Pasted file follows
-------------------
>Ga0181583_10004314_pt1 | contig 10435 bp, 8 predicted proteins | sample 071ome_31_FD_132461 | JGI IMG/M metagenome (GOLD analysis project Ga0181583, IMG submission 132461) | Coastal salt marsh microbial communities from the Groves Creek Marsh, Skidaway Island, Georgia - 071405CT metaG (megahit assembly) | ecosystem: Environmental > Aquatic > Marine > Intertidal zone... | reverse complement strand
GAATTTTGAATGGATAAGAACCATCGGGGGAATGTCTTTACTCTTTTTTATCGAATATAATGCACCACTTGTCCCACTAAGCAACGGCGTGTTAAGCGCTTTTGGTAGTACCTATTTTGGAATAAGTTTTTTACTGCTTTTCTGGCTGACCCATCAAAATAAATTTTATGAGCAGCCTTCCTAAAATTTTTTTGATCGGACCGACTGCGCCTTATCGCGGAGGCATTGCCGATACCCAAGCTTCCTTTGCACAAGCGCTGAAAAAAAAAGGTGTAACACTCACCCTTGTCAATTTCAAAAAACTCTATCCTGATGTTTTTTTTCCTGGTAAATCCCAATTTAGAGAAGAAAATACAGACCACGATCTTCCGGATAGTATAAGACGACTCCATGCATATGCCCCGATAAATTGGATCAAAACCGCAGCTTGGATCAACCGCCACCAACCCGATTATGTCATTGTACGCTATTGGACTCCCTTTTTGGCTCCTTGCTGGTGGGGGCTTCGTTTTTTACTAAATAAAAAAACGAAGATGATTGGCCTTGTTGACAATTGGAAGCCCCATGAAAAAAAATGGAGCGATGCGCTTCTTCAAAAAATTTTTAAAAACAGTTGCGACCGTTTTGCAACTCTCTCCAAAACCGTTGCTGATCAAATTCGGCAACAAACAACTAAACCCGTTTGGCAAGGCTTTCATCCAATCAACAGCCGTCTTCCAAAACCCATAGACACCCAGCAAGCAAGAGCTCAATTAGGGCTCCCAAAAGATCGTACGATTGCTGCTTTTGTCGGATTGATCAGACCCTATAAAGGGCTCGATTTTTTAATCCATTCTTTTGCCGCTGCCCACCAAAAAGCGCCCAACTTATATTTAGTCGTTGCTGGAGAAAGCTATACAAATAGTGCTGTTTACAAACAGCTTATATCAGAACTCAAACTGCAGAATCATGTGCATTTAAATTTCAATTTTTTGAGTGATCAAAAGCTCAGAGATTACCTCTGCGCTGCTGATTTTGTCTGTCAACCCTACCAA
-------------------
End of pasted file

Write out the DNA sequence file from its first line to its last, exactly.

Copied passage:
>Ga0181583_10004314_pt1 | contig 10435 bp, 8 predicted proteins | sample 071ome_31_FD_132461 | JGI IMG/M metagenome (GOLD analysis project Ga0181583, IMG submission 132461) | Coastal salt marsh microbial communities from the Groves Creek Marsh, Skidaway Island, Georgia - 071405CT metaG (megahit assembly) | ecosystem: Environmental > Aquatic > Marine > Intertidal zone... | reverse complement strand
GAATTTTGAATGGATAAGAACCATCGGGGGAATGTCTTTACTCTTTTTTATCGAATATAATGCACCACTTGTCCCACTAAGCAACGGCGTGTTAAGCGCTTTTGGTAGTACCTATTTTGGAATAAGTTTTTTACTGCTTTTCTGGCTGACCCATCAAAATAAATTTTATGAGCAGCCTTCCTAAAATTTTTTTGATCGGACCGACTGCGCCTTATCGCGGAGGCATTGCCGATACCCAAGCTTCCTTTGCACAAGCGCTGAAAAAAAAAGGTGTAACACTCACCCTTGTCAATTTCAAAAAACTCTATCCTGATGTTTTTTTTCCTGGTAAATCCCAATTTAGAGAAGAAAATACAGACCACGATCTTCCGGATAGTATAAGACGACTCCATGCATATGCCCCGATAAATTGGATCAAAACCGCAGCTTGGATCAACCGCCACCAACCCGATTATGTCATTGTACGCTATTGGACTCCCTTTTTGGCTCCTTGCTGGTGGGGGCTTCGTTTTTTACTAAATAAAAAAACGAAGATGATTGGCCTTGTTGACAATTGGAAGCCCCATGAAAAAAAATGGAGCGATGCGCTTCTTCAAAAAATTTTTAAAAACAGTTGCGACCGTTTTGCAACTCTCTCCAAAACCGTTGCTGATCAAATTCGGCAACAAACAACTAAACCCGTTTGGCAAGGCTTTCATCCAATCAACAGCCGTCTTCCAAAACCCATAGACACCCAGCAAGCAAGAGCTCAATTAGGGCTCCCAAAAGATCGTACGATTGCTGCTTTTGTCGGATTGATCAGACCCTATAAAGGGCTCGATTTTTTAATCCATTCTTTTGCCGCTGCCCACCAAAAAGCGCCCAACTTATATTTAGTCGTTGCTGGAGAAAGCTATACAAATAGTGCTGTTTACAAACAGCTTATATCAGAACTCAAACTGCAGAATCATGTGCATTTAAATTTCAATTTTTTGAGTGATCAAAAGCTCAGAGATTACCTCTGCGCTGCTGATTTTGTCTGTCAACCCTACCAA